On April 4, 2012, Rimes was featured on the song, "The Choice", which was released by Soles4Souls as a charity single to help the foundation put 500,000 pairs of shoes on children who live without. The official first single to be released from Spitfire, "What Have I Done", was released to digital download on November 20, 2012, but was replaced by the second single, "Borrowed", released on December 18, 2012, for radio release. The album was released to digital download in the UK and Australia on April 15, 2013, with the physical CD copy of the album released on April 22, 2013 in the UK, and on April 26, 2013 in Australia. The album was released in the US on June 4, 2013. Spitfire is Rimes's last album under her contract with Curb Records. Spitfire sold 10,798 copies in its first week and debuted at No. 36 on the Billboard 200 chart. On May 25, 2014, Rimes sang the national anthem at the 98th running of the Indianapolis 500.
In July 2014, she announced she would release three Christmas EPs, one per year for 2014, 2015 and 2016; at that time, the first of these, One Christmas, was reported to include these six songs: 'Silent Night,' 'I Want a Hippopotamus for Christmas,' 'Blue Christmas,' 'Someday at Christmas,' 'Hard Candy Christmas' and 'White Christmas.' One Christmas was released on October 28, 2014, with 'White Christmas' replaced by 'Carol of the Bells.'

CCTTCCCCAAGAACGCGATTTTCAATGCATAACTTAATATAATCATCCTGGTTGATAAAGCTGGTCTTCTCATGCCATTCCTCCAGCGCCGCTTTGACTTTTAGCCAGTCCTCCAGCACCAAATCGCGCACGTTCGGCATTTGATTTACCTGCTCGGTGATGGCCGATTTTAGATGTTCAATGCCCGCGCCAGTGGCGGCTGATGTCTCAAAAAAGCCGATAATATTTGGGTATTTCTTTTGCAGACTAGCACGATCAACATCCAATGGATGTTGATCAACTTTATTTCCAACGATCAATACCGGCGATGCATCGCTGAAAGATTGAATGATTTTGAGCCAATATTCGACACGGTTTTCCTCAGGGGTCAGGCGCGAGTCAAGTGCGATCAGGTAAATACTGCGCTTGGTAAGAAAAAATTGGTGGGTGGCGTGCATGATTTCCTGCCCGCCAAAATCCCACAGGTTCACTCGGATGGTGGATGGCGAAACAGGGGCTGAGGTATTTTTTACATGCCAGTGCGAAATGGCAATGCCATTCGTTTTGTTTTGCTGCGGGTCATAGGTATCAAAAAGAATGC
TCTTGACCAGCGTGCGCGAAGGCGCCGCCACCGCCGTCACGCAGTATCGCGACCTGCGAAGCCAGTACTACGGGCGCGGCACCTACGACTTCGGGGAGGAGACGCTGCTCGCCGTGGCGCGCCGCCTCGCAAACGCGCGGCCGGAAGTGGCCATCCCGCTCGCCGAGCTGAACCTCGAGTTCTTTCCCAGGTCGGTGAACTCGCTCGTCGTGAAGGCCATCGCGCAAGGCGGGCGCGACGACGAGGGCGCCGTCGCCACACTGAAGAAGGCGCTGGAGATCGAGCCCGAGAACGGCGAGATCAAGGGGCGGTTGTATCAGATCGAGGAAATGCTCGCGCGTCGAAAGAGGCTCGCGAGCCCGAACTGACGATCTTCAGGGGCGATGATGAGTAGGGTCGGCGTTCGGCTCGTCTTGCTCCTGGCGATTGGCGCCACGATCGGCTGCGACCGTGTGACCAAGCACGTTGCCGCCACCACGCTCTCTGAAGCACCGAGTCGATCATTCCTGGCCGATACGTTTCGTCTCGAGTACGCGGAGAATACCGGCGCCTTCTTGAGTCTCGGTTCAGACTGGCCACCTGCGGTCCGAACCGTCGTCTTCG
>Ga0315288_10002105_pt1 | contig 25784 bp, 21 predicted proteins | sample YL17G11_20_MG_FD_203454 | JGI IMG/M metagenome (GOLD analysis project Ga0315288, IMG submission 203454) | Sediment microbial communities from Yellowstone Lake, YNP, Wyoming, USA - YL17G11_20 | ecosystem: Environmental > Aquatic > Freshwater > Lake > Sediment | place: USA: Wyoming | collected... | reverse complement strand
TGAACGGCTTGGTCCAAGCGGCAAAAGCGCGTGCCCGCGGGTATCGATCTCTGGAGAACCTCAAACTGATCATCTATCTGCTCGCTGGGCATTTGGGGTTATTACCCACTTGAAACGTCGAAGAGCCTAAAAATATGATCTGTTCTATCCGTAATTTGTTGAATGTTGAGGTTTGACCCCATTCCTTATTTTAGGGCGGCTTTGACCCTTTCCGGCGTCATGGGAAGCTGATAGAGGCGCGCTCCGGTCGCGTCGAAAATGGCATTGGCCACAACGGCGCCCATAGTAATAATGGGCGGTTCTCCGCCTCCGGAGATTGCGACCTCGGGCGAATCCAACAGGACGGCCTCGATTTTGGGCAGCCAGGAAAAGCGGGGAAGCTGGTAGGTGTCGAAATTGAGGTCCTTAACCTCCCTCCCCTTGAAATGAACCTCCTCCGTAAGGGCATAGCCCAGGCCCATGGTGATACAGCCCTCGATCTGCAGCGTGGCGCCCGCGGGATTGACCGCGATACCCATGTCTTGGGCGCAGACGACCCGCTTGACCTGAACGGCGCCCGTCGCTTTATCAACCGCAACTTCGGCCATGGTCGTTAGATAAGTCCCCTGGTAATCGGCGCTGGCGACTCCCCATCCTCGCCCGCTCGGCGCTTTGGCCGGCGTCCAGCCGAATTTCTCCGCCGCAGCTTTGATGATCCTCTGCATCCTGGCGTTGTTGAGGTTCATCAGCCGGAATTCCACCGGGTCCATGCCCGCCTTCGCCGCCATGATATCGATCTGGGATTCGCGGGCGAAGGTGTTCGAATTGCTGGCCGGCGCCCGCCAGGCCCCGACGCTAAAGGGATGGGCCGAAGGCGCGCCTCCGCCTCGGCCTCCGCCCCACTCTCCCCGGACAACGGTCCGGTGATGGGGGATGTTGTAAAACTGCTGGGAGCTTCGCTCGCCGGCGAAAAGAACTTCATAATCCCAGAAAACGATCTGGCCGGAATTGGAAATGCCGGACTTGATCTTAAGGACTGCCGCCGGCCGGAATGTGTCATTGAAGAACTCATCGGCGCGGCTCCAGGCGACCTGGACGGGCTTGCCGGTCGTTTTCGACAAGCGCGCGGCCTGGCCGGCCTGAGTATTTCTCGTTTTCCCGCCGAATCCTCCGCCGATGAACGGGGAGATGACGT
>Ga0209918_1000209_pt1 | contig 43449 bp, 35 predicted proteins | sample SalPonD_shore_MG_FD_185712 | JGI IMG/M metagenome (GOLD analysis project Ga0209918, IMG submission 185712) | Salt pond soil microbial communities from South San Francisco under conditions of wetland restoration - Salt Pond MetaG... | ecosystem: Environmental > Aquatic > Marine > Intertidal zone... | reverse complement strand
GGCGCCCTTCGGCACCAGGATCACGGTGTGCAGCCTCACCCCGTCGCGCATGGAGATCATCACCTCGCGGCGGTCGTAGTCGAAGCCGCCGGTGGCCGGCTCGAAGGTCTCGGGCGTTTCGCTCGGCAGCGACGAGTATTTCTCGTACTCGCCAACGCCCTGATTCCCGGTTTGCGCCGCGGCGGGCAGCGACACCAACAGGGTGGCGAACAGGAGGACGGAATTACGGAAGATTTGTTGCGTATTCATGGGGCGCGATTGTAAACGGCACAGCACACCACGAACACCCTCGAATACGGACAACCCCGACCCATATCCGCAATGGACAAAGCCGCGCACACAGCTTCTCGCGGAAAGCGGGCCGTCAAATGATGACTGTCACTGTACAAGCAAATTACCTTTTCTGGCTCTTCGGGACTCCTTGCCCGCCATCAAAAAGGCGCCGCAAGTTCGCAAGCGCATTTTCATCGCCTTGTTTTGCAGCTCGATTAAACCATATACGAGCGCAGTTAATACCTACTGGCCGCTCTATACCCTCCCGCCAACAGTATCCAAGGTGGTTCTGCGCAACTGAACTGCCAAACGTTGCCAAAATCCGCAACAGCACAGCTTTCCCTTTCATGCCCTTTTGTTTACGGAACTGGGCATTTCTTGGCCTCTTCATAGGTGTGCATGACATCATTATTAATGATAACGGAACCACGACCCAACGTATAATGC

Rimes released a new single, "The Story", on June 24, 2016 in the UK. It is the first single from her studio album Remnants and the first released under her new label RCA UK. The song was written by Phil Hanseroth and first recorded by Brandi Carlile.
Rimes has indicated that she feels a strong connection with the track. In an interview with Billboard, she said "I fully embrace the journey I am on and have a deeper understanding of how every piece of my story serves a purpose in my evolution as a woman and an artist. This song is not only a love song but a song of self-acceptance and appreciation for life." The single was released internationally in September 2016; the album, Remnants, was released in the UK on October 28, 2016.